WARNING: Wearing Gold Lorex symbol of corruption

The luxury watch industry is taking a pounding and the finger is pointed at the crack down on corruption in China.

Global luxury sales and epic Chinese political corruption have become so inextricably intertwined over the last decade that the recent kerfuffles in Chinese politics—the investigations and convictions and pledges of propriety—have been nothing but trouble for the privileged few. That became clear last fall, when political disorder in Beijing made it difficult to know which faction would end up on top, and one luxury-brand representative told the Journal that sales were down because “no one knows who to bribe.”

Some of the heaviest hearts are in the luxury-watch business. No industry has enjoyed such a warm embrace in China as the one that packs such enormous monetary value into a small, easily exchanged physical object. And, sure enough, the luxury watch business enjoyed a banner year in 2011, growing forty per cent. But then China’s anti-corruption campaign began, and by September, Bo Xilai was in handcuffs, and watch exports to China suffered a devastating blow—down 27.5 per cent compared to a year earlier, according to the Federation of the Swiss Watch Industry. China Daily quoted an industry consultant saying the anti-corruption drive “hurts the luxury watch business a lot.”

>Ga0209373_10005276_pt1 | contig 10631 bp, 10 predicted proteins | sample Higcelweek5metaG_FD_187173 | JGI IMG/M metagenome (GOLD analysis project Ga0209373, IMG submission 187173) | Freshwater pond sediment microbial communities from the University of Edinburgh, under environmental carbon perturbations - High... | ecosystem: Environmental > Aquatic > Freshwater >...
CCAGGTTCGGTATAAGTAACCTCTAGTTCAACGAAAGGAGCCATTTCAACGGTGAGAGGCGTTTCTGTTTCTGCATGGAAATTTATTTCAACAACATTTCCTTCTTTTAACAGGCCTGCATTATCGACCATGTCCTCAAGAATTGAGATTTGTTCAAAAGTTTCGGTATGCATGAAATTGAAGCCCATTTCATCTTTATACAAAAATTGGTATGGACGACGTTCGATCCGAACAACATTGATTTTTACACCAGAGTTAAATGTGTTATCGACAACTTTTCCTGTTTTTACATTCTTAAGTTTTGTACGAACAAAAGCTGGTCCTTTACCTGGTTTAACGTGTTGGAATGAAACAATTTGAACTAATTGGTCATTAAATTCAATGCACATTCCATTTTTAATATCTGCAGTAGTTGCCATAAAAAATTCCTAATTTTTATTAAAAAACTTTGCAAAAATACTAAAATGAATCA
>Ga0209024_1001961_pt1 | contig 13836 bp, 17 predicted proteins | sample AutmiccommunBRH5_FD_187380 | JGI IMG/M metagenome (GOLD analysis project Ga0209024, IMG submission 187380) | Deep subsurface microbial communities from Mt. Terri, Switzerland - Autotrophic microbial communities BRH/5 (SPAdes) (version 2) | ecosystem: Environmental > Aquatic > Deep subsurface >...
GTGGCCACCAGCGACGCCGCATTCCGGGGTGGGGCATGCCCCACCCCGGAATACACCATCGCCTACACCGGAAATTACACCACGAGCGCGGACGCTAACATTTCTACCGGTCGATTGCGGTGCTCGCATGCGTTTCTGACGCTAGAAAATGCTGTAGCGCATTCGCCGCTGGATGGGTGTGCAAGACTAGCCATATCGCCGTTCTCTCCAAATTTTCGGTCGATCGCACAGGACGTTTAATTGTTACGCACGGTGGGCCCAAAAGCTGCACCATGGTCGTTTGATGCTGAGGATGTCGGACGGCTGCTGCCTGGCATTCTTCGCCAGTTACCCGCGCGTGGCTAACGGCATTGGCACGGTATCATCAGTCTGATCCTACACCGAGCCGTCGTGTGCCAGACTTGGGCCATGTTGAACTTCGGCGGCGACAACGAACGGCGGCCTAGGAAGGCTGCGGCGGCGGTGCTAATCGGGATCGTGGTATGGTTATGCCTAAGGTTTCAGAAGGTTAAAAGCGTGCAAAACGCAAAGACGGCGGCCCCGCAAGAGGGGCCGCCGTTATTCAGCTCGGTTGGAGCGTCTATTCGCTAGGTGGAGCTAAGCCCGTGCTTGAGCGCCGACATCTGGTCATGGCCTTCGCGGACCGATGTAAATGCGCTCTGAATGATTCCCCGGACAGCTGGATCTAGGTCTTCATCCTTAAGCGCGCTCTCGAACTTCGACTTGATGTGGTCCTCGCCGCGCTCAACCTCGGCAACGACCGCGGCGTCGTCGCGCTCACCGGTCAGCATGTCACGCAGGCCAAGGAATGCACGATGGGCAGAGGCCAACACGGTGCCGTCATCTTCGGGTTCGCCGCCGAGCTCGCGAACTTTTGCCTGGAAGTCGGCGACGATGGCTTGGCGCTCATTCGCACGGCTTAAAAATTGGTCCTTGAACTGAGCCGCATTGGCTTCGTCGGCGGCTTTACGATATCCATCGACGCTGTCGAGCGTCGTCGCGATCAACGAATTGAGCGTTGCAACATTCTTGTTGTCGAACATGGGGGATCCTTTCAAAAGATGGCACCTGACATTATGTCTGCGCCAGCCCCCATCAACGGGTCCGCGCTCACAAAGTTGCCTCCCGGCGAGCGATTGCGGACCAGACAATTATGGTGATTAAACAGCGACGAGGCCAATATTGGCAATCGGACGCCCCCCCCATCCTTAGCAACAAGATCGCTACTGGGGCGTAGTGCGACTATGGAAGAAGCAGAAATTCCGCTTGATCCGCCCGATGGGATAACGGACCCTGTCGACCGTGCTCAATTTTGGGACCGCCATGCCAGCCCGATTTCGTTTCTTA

Not just luxury sales either:

It’s not just watches. In 2009, the industry experts estimated that gifts to government officials made up nearly fifty per cent of all of China’s luxury sales. In some cases, a businessman would accompany his bureaucrat friend through the aisles, but if that was not convenient—because it would get them both locked up—then he would leave a credit card on file, to be charged as needed. In 2009, a foppish Chongqing official named Ding Meng, who specialized in trading land for bribes, was found to have amassed two hundred pairs of luxury shoes, a collection of expensive ceramic tea pots, and a hundred Western suits at a cost of up to six thousand dollars each. At his sentencing, where he received thirteen years and wore a flattering high-collared black jacket, he chastised the prosecutor for her outfit: “You’re a woman and you don’t even wear better shoes than I do.” Before he was led away, he urged her, “Spend some money on shoe polish.”


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As much at home writing editorials as being the subject of them, Cam has won awards, including the Canon Media Award for his work on the Len Brown/Bevan Chuang story.  And when he’s not creating the news, he tends to be in it, with protagonists using the courts, media and social media to deliver financial as well as death threats.

They say that news is something that someone, somewhere, wants kept quiet.   Cam Slater doesn’t do quiet, and as a result he is a polarising, controversial but highly effective journalist that takes no prisoners.

He is fearless in his pursuit of a story.

Love him or loathe him.  But you can’t ignore him.

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